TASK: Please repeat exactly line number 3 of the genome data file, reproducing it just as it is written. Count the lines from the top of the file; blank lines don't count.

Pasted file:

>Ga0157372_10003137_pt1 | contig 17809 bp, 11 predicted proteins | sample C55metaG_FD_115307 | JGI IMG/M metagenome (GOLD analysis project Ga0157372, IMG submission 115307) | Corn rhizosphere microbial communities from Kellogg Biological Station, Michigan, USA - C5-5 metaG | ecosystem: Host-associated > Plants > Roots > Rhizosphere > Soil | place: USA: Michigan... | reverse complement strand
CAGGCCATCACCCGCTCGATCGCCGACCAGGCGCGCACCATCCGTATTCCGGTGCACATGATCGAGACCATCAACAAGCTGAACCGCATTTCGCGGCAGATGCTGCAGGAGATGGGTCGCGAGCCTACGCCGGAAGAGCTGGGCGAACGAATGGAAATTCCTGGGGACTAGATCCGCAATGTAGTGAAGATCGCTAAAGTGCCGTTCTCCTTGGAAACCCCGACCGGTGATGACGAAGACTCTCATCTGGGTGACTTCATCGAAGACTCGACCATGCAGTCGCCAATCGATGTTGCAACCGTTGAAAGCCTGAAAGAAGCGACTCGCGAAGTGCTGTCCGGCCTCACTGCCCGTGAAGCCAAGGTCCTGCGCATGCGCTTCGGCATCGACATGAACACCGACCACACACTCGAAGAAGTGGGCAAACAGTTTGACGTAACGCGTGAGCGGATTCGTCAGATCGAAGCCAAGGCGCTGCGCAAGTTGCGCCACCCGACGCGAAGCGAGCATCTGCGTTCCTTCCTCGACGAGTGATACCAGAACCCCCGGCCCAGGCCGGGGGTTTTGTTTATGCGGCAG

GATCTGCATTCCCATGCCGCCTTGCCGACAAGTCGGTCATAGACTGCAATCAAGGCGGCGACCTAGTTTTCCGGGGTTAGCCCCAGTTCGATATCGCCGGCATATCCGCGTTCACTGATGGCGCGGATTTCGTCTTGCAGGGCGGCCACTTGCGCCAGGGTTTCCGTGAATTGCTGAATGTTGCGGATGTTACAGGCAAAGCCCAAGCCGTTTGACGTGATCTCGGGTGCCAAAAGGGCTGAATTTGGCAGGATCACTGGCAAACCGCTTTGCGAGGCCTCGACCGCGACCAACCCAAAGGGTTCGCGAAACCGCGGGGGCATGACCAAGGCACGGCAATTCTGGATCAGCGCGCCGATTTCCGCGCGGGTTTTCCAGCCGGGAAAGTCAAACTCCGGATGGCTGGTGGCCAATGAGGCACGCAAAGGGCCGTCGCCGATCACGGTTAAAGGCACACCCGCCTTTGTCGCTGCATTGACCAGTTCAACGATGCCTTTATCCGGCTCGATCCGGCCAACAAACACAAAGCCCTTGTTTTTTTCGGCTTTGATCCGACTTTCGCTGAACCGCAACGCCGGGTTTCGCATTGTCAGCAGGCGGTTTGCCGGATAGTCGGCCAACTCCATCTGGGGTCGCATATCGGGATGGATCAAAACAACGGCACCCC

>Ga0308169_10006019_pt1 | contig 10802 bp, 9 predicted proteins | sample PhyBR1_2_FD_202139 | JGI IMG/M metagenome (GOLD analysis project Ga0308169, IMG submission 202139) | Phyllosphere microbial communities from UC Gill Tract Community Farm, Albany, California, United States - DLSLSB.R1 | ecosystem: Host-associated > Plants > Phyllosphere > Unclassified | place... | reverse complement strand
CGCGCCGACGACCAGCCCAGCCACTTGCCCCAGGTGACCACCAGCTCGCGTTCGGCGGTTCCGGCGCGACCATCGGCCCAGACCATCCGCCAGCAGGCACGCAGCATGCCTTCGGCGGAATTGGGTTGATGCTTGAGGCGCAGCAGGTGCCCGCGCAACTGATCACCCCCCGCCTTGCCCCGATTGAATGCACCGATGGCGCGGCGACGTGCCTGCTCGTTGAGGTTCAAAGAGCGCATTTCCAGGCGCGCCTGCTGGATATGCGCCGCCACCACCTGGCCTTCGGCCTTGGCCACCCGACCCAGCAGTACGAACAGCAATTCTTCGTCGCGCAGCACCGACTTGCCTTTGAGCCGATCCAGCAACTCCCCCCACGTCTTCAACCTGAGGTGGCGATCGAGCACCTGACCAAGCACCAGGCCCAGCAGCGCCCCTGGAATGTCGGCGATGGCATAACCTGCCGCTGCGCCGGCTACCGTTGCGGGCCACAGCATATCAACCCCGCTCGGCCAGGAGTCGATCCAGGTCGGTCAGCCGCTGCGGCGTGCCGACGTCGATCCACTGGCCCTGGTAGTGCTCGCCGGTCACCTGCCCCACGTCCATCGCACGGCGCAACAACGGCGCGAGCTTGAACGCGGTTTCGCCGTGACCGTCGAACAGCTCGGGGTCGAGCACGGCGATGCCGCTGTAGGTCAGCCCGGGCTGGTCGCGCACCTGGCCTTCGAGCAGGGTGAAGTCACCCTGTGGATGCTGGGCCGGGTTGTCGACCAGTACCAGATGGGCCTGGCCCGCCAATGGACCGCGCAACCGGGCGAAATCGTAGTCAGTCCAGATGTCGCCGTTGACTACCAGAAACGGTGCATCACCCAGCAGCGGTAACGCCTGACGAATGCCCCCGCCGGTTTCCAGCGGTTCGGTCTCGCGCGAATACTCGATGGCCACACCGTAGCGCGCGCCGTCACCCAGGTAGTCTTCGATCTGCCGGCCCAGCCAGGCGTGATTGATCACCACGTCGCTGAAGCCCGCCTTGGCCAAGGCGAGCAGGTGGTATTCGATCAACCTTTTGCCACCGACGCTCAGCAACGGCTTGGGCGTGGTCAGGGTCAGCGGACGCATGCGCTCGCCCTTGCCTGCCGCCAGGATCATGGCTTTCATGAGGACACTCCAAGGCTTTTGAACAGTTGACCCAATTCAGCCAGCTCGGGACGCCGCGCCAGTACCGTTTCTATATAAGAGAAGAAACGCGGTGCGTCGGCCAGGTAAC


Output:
GATCTGCATTCCCATGCCGCCTTGCCGACAAGTCGGTCATAGACTGCAATCAAGGCGGCGACCTAGTTTTCCGGGGTTAGCCCCAGTTCGATATCGCCGGCATATCCGCGTTCACTGATGGCGCGGATTTCGTCTTGCAGGGCGGCCACTTGCGCCAGGGTTTCCGTGAATTGCTGAATGTTGCGGATGTTACAGGCAAAGCCCAAGCCGTTTGACGTGATCTCGGGTGCCAAAAGGGCTGAATTTGGCAGGATCACTGGCAAACCGCTTTGCGAGGCCTCGACCGCGACCAACCCAAAGGGTTCGCGAAACCGCGGGGGCATGACCAAGGCACGGCAATTCTGGATCAGCGCGCCGATTTCCGCGCGGGTTTTCCAGCCGGGAAAGTCAAACTCCGGATGGCTGGTGGCCAATGAGGCACGCAAAGGGCCGTCGCCGATCACGGTTAAAGGCACACCCGCCTTTGTCGCTGCATTGACCAGTTCAACGATGCCTTTATCCGGCTCGATCCGGCCAACAAACACAAAGCCCTTGTTTTTTTCGGCTTTGATCCGACTTTCGCTGAACCGCAACGCCGGGTTTCGCATTGTCAGCAGGCGGTTTGCCGGATAGTCGGCCAACTCCATCTGGGGTCGCATATCGGGATGGATCAAAACAACGGCACCCC